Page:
Water for Elephants
White jacketed white men set up glass after glass of lemonade, forming pyramids of full glasses on the counters of their red and white striped concession stands. The air is filled with the scents of corn popping, peanuts roasting and the tangy undertone of animal.
Gruen’s Water for Elephants is the kind of book I like best: the type that strives to satiate the reader’s taste for quirky, kitschy, whimsical tales. It’s pure, unapologetic storytelling, with no ulterior motives. The writing isn’t anything particularly praiseworthy; it was more an interest in circuses (candy apples and ice-cream and lemonade) and fauxtalgia for the 1930s and the vintage photographs that had me captivated. There is a delightful sort of exoticism – and Romanticism – in the combination of characters and setting that Gruen balances very well:
I peer inside. The tent is enormous, as tall as the sky and supported by long, straight poles jutting at various angles. The canvas is taut and nearly translucent – sunlight filters through the material and seams, illuminating the largest candy stand of all. It’s smack in the center of the menagerie, under rays of glorious light, surrounded by banners advertising sarsaparilla, Cracker Jack, and frozen custard.
Brilliantly painted red and gold animal dens line two of the four walls, their sides propped open to reveal lions, tigers, panthers, jaguars, bears, chimps, and spider monkeys – even an orangutan. Camels, llamas, zebras and horses stand behind low ropes slung between iron stakes, their heads buried in mounds of hay.
Gruen does inject some awareness of the treatment of animals, and the plight of those caught within the Great Depression into Water for Elephants, but at the end of the day, it’s her depiction of the elderly Jacob Janskowski that I appreciated most. There were some truly insightful passages, but I whizzed through the book so fast I didn’t have time to write down quotes or do any sort of note-taking.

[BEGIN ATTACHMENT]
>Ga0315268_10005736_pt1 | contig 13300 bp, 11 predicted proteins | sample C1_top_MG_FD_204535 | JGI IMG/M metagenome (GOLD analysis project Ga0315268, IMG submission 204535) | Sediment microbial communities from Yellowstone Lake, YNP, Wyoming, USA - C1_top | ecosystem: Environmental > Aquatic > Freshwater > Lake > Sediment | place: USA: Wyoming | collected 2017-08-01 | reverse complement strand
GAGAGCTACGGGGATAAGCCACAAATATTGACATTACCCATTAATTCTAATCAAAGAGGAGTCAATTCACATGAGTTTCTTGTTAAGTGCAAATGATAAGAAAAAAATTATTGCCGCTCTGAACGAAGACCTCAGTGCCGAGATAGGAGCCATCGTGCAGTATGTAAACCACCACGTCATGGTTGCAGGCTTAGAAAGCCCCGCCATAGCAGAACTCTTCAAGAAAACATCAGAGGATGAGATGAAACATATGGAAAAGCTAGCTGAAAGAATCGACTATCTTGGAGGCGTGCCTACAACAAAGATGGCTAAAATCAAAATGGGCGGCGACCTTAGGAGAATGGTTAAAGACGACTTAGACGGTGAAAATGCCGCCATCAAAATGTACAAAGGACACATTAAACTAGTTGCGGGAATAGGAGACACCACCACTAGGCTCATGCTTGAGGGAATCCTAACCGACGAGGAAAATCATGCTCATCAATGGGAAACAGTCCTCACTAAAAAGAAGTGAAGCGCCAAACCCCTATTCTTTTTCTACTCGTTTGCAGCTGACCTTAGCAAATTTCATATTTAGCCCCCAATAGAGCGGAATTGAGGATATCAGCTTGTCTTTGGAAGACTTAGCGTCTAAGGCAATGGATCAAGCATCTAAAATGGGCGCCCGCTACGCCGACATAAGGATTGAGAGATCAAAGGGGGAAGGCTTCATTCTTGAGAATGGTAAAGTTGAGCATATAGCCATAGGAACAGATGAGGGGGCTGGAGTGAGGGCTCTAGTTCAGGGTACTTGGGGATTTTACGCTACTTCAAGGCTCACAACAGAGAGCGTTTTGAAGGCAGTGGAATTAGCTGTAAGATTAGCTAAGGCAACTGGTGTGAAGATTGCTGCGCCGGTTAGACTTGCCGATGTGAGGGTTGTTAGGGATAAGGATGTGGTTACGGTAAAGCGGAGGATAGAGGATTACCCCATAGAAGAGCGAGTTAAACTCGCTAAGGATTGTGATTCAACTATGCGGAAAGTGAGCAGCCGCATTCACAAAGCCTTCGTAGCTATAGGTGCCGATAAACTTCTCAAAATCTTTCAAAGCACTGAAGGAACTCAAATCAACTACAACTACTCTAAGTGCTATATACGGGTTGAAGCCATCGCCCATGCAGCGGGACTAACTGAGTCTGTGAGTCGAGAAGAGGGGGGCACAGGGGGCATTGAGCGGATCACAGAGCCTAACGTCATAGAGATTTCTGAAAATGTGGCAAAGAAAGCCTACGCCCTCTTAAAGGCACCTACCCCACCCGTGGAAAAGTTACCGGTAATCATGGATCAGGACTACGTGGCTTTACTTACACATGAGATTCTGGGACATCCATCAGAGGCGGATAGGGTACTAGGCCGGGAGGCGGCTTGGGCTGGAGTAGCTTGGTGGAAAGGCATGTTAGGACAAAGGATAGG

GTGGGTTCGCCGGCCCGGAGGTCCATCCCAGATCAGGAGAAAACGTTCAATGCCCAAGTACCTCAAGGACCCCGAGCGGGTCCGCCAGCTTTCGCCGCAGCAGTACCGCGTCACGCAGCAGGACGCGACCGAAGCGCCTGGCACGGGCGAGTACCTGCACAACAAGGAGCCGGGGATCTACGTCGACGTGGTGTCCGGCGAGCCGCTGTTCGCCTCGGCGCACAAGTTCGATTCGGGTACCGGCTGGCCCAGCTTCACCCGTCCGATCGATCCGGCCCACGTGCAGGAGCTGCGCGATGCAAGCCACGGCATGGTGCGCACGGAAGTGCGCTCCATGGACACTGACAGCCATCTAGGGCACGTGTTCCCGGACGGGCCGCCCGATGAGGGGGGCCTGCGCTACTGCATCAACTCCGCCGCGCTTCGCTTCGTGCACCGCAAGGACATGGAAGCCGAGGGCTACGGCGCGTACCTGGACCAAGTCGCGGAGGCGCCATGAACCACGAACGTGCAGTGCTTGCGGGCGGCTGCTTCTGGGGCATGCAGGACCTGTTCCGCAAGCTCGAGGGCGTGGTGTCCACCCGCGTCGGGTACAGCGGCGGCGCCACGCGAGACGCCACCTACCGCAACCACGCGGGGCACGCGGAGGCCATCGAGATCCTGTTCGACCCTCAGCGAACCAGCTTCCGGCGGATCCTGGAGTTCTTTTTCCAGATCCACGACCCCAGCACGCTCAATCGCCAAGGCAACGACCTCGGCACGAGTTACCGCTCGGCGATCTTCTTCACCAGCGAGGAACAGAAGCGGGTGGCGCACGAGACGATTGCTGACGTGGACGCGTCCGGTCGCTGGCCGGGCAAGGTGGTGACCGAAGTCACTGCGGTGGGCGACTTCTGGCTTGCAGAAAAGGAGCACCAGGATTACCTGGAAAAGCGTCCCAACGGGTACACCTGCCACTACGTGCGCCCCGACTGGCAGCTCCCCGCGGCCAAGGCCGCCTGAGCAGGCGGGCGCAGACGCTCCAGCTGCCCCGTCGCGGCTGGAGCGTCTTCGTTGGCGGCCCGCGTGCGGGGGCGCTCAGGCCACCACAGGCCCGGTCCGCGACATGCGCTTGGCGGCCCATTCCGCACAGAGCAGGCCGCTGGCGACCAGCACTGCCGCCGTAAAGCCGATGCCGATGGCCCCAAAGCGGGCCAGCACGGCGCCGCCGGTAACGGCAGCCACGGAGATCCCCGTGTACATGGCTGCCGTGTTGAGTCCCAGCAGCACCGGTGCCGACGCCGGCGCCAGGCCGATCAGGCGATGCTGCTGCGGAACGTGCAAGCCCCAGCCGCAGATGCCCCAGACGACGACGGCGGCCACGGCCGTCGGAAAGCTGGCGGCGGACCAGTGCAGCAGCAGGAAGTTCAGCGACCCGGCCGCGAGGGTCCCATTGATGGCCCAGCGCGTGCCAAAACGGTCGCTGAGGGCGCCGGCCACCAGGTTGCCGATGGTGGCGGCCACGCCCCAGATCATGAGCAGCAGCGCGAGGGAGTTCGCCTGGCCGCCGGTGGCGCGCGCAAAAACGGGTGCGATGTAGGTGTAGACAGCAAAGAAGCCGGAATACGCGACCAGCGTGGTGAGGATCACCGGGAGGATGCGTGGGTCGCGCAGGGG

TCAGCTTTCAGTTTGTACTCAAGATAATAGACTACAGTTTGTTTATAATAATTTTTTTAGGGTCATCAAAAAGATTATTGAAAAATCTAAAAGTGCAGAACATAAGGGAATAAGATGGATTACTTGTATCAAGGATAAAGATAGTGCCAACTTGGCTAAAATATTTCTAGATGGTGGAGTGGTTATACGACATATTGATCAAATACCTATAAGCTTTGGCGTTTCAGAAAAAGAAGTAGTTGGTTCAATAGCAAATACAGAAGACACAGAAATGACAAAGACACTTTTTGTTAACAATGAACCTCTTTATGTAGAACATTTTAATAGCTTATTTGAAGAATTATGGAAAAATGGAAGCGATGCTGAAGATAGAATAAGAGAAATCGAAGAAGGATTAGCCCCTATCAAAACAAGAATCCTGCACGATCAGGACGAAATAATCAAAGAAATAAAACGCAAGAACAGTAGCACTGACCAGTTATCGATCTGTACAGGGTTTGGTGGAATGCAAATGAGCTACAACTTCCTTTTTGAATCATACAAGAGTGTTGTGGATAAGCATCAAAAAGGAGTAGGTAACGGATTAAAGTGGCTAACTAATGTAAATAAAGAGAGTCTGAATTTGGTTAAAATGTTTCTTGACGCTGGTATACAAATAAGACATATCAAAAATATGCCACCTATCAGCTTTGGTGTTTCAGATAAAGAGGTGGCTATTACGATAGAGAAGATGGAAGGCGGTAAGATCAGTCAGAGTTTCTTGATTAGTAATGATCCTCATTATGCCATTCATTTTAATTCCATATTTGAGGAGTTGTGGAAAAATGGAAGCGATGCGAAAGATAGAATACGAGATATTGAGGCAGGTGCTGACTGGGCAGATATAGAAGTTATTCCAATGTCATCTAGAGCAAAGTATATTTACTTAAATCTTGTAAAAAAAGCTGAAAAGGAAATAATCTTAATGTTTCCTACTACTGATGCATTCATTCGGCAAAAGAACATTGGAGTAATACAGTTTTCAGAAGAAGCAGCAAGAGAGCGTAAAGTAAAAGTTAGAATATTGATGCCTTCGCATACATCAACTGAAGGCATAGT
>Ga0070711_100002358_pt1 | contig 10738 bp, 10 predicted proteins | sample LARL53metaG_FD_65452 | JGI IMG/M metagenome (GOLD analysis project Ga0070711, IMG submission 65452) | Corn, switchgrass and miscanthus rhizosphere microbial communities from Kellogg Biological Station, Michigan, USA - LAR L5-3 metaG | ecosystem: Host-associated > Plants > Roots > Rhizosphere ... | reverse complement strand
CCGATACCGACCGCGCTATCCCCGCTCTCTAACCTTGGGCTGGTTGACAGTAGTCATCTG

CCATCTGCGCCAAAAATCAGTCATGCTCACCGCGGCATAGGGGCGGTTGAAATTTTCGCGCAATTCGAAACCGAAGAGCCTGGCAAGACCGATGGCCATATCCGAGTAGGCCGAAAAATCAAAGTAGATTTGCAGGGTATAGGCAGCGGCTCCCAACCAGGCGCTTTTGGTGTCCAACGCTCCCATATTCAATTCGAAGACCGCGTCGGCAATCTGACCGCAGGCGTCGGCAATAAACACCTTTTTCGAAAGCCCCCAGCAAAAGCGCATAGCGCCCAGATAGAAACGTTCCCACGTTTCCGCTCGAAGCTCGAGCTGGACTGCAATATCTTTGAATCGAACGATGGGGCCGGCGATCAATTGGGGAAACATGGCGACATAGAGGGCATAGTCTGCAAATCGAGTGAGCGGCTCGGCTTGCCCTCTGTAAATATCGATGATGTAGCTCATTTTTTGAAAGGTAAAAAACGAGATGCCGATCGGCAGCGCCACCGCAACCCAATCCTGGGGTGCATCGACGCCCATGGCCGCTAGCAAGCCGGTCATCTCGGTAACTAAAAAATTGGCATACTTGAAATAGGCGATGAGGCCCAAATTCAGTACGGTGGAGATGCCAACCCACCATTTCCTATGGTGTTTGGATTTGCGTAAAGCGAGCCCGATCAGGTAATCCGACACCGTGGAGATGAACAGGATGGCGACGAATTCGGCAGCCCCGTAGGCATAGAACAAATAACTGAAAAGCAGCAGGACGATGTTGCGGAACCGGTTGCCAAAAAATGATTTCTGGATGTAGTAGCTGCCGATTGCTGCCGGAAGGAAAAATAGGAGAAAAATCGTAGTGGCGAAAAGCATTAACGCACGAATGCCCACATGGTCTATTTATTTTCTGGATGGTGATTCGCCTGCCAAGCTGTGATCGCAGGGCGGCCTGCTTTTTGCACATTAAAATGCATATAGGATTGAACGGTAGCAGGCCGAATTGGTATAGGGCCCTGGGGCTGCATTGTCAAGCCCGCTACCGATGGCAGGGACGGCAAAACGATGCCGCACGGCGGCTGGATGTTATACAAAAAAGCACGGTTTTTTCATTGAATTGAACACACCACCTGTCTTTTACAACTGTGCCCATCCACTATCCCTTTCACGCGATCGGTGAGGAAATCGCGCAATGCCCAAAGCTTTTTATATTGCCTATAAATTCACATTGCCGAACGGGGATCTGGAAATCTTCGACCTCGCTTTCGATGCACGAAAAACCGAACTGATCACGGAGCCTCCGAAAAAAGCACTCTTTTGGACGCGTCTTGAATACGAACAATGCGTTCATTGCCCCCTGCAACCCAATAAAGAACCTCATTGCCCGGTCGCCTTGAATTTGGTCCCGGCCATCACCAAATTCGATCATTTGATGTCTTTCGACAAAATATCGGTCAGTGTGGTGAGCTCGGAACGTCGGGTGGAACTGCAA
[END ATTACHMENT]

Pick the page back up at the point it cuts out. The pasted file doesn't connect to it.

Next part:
Two cringeworthy things – one, the ending. Two, the erotica. The ending was rather cliche, but I forgave it because it was cute. The sex scenes? Maybe I’m being prudish, but it was a little in-your-face. The strip show? Yeah, understandable. It was a part of the circus. The orgy, not so much.
The Summer Book
If you … listened only to the insects, you could hear thousands of millions of them, and they filled the whole world with rising and falling waves of ecstasy and summer.
Jansson’s The Summer Book is a collection of vignettes which highlight the simple pleasures of life. It is a pleasure to read, and certainly comforting after the disorienting ordeal of Soul Mountain.
It was just the same long summer, always, and everything lived and grew at its own pace.
This is ‘slice of life’ writing at its best. It is not avant-garde in any way at all, and the book’s merit lies in its quiet, unassuming tone. I love that it is nothing more than a conventional set of anecdotes, and I love the quirky observations:
Gathering is peculiar, because you see nothing but what you’re looking for. If you’re picking raspberries, you see only what’s red, and if you’re looking for bones you see only the white.
A Year in Provence
This is the first time I’m reading travel literature. I write in present tense because I still haven’t finished it. From memory, I’ve never provided a complete review – or served judgement, for that matter – before finishing a book, but in this case, it’s different.